A couple of Tuesdays ago, I kept an appointment at the VA to pick up a machine designed to force me to keep my airways open while I slept. I arrived confident that I really did not need the device called a CPAP (Continuous Positive Airway Pressure). I had used one eons ago but no longer required it after losing 102 pounds in one year. Sure, I’ve gained half of it back, but 50 pounds isn’t the same as 102.
At any rate, when I arrived at the hospital and read the report of my sleep test, I learned the doctors claimed I not only had the kind of apnea where my throat collapses while I sleep, which denies me life-giving oxygen, I also had the type where my brain ceases to demand oxygen, so I don’t breathe. That’s the kind that kills you.
Now convinced, I listened carefully while the technician, a great lady named Pat—not to be confused with Patty who works in the same department—gave detailed instruction on the use of the machine to me and one other vic—uh, patient.
Firmly committed to making the thing work, I returned home and dutifully set up the device on a bedside table. And it does require some setting up: Enough—but not too much—water in the reservoir that provides the proper amount of humidity; plugging in the cord from the back of the machine to the special cord that goes into the electrical outlet; selecting the proper controls; getting the head harness sufficiently tight but not overly tight. And, of course, reading the operator's manual. But I can dispense with this latter detail because Pat gave such great instructions. And I’m a quick study.
Tuesday night, I went to bed at 12:30 a.m. (I’m a night person), strapped on the odious mask, hit the “On” button, and retired… to the most miserable night I can recall in years.  I felt as if I were suffocating (a condition that I suffered with that long ago CPAP even though it was blowing out my ears with the force of its air flow). This one was supposed to be different. The clever little thing simply gave you a slight breeze up the nose until it sensed you were asleep. Then it delivered the gale force that flaps your lips like a dog hanging out of a car window at fifty miles an hour, which apparently is a requirement to keep you breathing when your brain says, “Who gives a crap?”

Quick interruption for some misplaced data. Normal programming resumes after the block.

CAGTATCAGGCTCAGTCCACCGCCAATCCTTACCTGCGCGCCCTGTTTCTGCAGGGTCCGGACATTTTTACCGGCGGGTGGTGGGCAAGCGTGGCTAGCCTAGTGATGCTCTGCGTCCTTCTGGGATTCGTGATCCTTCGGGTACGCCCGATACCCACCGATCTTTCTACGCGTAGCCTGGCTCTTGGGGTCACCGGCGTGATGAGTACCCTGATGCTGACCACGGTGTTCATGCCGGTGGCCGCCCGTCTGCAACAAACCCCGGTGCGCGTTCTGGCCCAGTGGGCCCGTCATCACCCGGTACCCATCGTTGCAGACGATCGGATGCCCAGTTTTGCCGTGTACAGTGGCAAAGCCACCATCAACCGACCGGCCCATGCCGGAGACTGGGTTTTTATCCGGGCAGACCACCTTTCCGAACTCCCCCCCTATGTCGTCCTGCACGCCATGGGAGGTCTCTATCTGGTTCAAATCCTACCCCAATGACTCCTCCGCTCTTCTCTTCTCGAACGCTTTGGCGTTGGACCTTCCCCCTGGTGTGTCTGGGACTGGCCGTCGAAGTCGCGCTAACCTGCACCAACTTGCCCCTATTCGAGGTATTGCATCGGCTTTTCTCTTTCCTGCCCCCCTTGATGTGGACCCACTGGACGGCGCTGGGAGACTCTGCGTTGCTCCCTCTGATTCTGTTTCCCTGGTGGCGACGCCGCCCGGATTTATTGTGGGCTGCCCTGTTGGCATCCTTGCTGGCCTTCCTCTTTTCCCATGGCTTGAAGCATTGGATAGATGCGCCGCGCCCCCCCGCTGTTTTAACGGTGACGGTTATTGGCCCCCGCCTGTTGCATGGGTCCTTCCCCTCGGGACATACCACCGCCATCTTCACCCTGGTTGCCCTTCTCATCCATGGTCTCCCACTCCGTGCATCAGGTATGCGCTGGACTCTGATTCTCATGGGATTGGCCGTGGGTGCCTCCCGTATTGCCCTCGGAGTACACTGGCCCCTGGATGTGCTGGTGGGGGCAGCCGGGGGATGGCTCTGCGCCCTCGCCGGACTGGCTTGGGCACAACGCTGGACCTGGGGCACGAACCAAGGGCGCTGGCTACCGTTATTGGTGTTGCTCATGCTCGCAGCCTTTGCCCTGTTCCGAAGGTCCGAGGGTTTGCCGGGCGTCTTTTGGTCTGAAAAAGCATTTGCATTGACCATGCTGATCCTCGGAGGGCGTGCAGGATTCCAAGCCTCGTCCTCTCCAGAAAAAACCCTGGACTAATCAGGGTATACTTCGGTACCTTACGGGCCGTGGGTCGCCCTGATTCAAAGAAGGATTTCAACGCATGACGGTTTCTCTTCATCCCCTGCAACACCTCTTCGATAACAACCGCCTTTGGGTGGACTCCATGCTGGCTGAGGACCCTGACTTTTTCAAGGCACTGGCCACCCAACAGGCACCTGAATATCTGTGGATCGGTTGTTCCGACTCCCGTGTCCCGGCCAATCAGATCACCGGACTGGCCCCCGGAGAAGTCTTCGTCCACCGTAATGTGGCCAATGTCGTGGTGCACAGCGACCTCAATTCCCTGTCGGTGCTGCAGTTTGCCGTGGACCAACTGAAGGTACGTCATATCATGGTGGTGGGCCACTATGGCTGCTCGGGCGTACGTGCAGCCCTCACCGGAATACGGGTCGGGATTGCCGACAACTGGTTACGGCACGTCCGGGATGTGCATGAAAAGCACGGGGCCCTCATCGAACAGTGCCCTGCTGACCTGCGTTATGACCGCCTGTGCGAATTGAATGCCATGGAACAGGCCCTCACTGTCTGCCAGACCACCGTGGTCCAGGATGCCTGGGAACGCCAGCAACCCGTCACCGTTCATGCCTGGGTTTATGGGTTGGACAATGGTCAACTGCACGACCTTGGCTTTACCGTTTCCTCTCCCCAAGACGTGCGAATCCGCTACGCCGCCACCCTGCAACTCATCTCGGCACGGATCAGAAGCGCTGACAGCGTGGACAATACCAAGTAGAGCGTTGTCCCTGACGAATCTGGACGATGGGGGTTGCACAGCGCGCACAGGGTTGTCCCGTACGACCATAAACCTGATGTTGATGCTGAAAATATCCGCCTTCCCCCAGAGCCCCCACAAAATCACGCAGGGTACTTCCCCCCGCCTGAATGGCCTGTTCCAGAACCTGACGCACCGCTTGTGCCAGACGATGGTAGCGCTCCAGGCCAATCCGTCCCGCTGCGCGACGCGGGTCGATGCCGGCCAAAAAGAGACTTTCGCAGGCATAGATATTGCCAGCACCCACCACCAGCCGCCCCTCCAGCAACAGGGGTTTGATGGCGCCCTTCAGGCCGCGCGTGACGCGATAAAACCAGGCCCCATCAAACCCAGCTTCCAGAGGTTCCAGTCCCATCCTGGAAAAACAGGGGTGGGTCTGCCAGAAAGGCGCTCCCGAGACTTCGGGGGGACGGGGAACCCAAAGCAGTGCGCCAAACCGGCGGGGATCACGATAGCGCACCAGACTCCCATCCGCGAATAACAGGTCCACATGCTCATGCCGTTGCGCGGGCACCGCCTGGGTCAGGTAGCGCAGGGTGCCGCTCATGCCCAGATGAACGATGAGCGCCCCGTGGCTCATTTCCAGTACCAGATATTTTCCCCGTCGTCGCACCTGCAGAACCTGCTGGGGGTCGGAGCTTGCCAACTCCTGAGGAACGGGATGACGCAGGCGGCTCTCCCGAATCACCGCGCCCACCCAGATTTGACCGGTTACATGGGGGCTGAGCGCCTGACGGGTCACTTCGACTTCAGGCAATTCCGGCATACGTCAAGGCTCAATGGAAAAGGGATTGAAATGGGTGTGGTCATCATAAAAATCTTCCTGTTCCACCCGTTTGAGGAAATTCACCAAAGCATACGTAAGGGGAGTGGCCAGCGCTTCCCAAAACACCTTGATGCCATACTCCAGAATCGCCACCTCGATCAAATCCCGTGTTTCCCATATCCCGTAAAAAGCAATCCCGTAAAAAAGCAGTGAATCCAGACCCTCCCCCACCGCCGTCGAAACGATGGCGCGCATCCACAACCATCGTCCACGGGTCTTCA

I quickly noticed a pattern. Three or four deep, struggling breaths, settling into regular breathing, followed soon thereafter by labored breathing again. I checked the two little vent holes on the mask to convince myself the devilish device was doing its part—giving me a gentle flow of air—and each time felt a slight air flow as I inhaled and exhaled. At 5:30 a.m., I decided that five hours on the CPAP was enough to give them a record, got up, went to my chair for the first fitful sleep of the night.
I did not get much productive work done the next day. Didn’t even touch the new novel I’m working on. Mostly, I merely blundered around in a fog. Nonetheless, I resolved to keep my compact with the sleep clinic by wearing the odious mask at least four hours a night for two weeks straight. That’s so the little spy card inside the machine’s guts can report via Wi-Fi to the hospital when I’m sleeping, when I’m awake, how many incidents I have (no, not that kind), and probably when I mutter curses at being so uncomfortable.
As I prepared to go to bed Wednesday night (again at 12:30), I checked  the machine and made a discovery. The cord from the electrical outlet had come loose from its intended mate from the back of the CPAP. I’d gotten no air whatsoever from the machine the entire prior night! I wasn’t imagining I was suffocating, I was suffocating. All the air I got was from the two tiny vent holes in the mask. I shudder to think what that does to a brain that’s not terribly interested in oxygen in the first place.
After sitting on the side of the bed and laughing until tears came, I made sure it was plugged in properly (the little “On” light glowed briefly before shutting itself off—the machine doesn’t want lights to disturb your sleep), strapped on the mask, and felt a real (not illusionary) stream of air. Folks, I promptly went to sleep and woke up at 9:45 a.m. I haven’t slept nine hours without interruption since… oh, probably about 1950.
This experience reconfirmed that my level of mechanical and electronic proficiency hovers somewhere down near the dodo level. So I am officially changing my middle name to Doofus (look it up in the dictionary).


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New Posts published at 6:00 a.m. each Thursday.